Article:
Price war hits food and drink suppliers hardest

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AN INCREASING number of Yorkshire’s food and drink manufacturers are being plunged into financial hardship as supermarket price wars intensify.

The number of suppliers in the region said to be in ‘significant’ financial distress at the end of last year was 38 per cent higher than the same stage of 2013, with 
380 firms now struggling to survive.

The trend was reflected across the UK, and the food and drink sector is said to be the hardest hit in price wars fuelled by the tightening of consumers’ purse strings.

As rival brands fight to outdo each other, suppliers’ margins are being eroded with predictably damaging results for the manufacturing businesses which supply the major supermarkets, particularly small to medium enterprises (SMEs)

Experts from business rescue and recovery specialist Begbies Traynor today warn that if patterns continue at their current rate, 100 of Yorkshire’s food and beverage suppliers will be pushed into administration before the year is out.

Julian Pitts, managing partner for Begbies Traynor in Yorkshire, said: “The supermarket price war is intensifying and it looks like some of Yorkshire’s food suppliers are bearing the brunt.

“A perfect storm is brewing for SME food suppliers at the bottom of the food supply chain, with many suffering a double hit from larger suppliers demanding ‘loyalty’ payments as well as vanishing margins as a result of the inevitable aggressive supermarket price war.”

He said the supermarkets must start treating their suppliers more fairly and find longer-term solutions to their cost cutting exercise.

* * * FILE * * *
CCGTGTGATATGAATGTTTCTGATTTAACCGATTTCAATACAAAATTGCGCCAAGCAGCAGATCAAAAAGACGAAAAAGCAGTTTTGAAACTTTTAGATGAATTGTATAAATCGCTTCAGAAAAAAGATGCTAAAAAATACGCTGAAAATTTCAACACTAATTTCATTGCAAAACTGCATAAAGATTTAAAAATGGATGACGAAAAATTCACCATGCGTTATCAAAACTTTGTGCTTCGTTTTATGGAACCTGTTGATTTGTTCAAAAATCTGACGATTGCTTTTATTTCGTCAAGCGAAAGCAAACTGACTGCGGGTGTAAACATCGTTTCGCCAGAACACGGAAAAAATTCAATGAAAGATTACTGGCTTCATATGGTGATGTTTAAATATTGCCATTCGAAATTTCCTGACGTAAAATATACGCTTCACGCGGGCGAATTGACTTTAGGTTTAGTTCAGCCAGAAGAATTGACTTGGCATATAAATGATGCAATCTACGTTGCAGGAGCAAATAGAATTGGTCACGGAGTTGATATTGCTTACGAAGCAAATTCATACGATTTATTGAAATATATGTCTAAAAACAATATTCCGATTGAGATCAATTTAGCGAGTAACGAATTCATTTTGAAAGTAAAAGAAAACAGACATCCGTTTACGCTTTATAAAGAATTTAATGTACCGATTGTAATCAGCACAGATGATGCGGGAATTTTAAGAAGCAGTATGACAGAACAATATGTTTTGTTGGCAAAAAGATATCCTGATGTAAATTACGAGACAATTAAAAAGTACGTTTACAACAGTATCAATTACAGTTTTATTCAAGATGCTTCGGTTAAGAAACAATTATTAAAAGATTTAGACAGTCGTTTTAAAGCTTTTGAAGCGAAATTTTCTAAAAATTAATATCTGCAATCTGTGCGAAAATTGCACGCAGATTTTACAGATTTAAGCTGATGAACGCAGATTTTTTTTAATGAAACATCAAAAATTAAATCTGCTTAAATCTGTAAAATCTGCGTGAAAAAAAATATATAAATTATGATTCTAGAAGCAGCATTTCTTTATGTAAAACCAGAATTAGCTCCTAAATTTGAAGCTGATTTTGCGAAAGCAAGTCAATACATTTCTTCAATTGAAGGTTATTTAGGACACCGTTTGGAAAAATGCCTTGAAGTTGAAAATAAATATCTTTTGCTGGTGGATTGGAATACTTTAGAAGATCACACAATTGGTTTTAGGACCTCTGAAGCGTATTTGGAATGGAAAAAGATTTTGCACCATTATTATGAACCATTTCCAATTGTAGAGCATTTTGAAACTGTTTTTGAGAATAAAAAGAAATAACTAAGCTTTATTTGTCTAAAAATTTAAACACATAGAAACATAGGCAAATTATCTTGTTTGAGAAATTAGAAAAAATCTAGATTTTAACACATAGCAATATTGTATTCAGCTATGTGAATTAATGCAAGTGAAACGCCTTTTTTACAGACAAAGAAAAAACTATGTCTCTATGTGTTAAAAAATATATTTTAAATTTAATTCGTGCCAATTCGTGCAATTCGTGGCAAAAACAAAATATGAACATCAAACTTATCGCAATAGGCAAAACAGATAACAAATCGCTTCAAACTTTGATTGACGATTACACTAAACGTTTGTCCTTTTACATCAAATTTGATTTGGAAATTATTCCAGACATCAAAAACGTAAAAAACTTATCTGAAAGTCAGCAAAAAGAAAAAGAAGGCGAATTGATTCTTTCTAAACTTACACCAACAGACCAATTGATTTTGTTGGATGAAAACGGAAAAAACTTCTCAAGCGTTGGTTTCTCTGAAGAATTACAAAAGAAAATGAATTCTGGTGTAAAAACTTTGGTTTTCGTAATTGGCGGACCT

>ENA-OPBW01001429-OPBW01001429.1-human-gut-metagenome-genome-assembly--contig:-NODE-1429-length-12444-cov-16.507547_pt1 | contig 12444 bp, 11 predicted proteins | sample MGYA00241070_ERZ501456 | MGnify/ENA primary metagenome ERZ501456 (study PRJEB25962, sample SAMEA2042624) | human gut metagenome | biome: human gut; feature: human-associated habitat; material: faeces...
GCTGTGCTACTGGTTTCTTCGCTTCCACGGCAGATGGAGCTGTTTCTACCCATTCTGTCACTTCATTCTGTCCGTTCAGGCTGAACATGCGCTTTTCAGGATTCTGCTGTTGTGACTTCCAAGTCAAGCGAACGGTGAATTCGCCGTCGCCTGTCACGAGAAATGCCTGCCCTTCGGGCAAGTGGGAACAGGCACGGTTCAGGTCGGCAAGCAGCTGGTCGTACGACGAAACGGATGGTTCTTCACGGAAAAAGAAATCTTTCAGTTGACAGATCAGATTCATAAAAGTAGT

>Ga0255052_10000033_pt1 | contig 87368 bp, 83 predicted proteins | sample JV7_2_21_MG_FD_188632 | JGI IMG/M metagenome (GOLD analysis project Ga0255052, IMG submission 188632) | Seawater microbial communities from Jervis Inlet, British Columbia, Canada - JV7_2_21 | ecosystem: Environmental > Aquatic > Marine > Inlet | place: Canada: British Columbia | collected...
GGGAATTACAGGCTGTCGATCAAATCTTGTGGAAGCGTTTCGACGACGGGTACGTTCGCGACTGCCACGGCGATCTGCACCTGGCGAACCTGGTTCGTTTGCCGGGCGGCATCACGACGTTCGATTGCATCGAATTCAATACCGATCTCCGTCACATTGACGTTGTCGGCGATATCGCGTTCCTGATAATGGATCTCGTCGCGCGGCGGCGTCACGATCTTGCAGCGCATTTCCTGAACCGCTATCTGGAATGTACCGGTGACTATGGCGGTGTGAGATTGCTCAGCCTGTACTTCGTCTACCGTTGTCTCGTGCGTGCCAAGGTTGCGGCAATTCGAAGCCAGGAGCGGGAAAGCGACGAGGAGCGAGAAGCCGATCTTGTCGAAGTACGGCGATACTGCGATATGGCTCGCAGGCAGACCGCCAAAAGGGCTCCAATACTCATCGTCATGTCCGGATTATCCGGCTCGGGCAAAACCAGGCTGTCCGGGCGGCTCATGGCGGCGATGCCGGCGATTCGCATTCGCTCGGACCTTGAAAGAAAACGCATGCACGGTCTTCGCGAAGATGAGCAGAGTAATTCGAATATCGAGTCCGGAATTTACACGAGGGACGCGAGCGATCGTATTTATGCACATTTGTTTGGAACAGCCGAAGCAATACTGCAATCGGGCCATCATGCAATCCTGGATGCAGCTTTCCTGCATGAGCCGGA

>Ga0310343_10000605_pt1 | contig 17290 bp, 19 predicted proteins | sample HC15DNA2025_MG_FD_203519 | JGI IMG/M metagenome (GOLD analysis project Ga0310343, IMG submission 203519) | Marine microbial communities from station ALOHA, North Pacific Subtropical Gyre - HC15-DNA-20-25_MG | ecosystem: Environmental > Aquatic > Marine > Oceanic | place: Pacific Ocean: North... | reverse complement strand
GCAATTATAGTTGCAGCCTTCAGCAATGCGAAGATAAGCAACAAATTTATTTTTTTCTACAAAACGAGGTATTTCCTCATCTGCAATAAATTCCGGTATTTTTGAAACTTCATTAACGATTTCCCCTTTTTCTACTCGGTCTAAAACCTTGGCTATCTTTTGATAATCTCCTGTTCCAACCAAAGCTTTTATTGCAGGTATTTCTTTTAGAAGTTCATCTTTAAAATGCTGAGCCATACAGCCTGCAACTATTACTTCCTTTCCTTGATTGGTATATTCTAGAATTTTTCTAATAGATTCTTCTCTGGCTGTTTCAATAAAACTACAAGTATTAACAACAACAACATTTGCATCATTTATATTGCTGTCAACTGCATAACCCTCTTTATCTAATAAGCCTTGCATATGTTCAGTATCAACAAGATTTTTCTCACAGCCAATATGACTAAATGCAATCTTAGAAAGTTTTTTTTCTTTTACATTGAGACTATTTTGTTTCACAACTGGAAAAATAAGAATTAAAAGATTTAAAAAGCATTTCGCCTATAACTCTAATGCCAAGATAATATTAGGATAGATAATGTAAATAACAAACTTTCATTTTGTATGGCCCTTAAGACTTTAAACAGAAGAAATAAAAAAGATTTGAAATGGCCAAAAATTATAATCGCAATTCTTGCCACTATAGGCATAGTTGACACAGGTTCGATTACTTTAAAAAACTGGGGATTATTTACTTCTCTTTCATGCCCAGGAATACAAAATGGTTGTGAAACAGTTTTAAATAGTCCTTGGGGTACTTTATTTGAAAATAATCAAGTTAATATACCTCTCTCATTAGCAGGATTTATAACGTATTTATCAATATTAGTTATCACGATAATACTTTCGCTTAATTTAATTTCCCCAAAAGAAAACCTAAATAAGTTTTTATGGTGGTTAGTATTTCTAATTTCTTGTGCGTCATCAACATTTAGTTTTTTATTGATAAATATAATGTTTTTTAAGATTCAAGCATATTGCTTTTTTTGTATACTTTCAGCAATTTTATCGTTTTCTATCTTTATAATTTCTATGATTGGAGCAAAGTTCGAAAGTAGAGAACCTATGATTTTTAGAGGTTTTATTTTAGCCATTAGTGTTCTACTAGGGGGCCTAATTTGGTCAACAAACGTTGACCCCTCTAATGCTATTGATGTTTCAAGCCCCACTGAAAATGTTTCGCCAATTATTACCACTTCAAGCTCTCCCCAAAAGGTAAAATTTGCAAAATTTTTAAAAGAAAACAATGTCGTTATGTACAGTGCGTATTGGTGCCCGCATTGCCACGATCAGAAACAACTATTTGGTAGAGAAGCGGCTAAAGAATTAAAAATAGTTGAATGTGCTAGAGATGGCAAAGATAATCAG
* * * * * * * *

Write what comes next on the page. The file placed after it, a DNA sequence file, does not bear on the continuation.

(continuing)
“Worryingly, with Yorkshire generating 12.5 per cent of the UK’s food and drink turnover, the economic risks associated with the current price war stand to take a particularly heavy toll on our region.”

The news follows repeated warnings over the impact of the bloodiest supermarket price war witnessed for two decades.

Last November, research from accountancy firm Moore Stephens revealed the rise in ​food producer ​insolvencies in Yorkshire was in stark contrast to the ​eight per cent​ fall in company liquidations in the economy as a whole over 12 months to September.

Partner Duncan Swift said: “Supermarkets have engaged in questionable buying practices for years, but it’s getting worse and clearly wreaking havoc on the UK food production sector.”

While many manufacturers are suffering, some have developed innovative ways of growing business.

Harrogate-based Serious Sweet Company, which makes sugar-boiled confectionery, including fudge, for retailers’ own brands including Asda, Tesco and Harrods, launched its own brand – Ultimate English – last April.

The firm now supplies Ultimate English fudge, toffee and honeycomb, coconut ice and nut brittles to 200 independent retailers.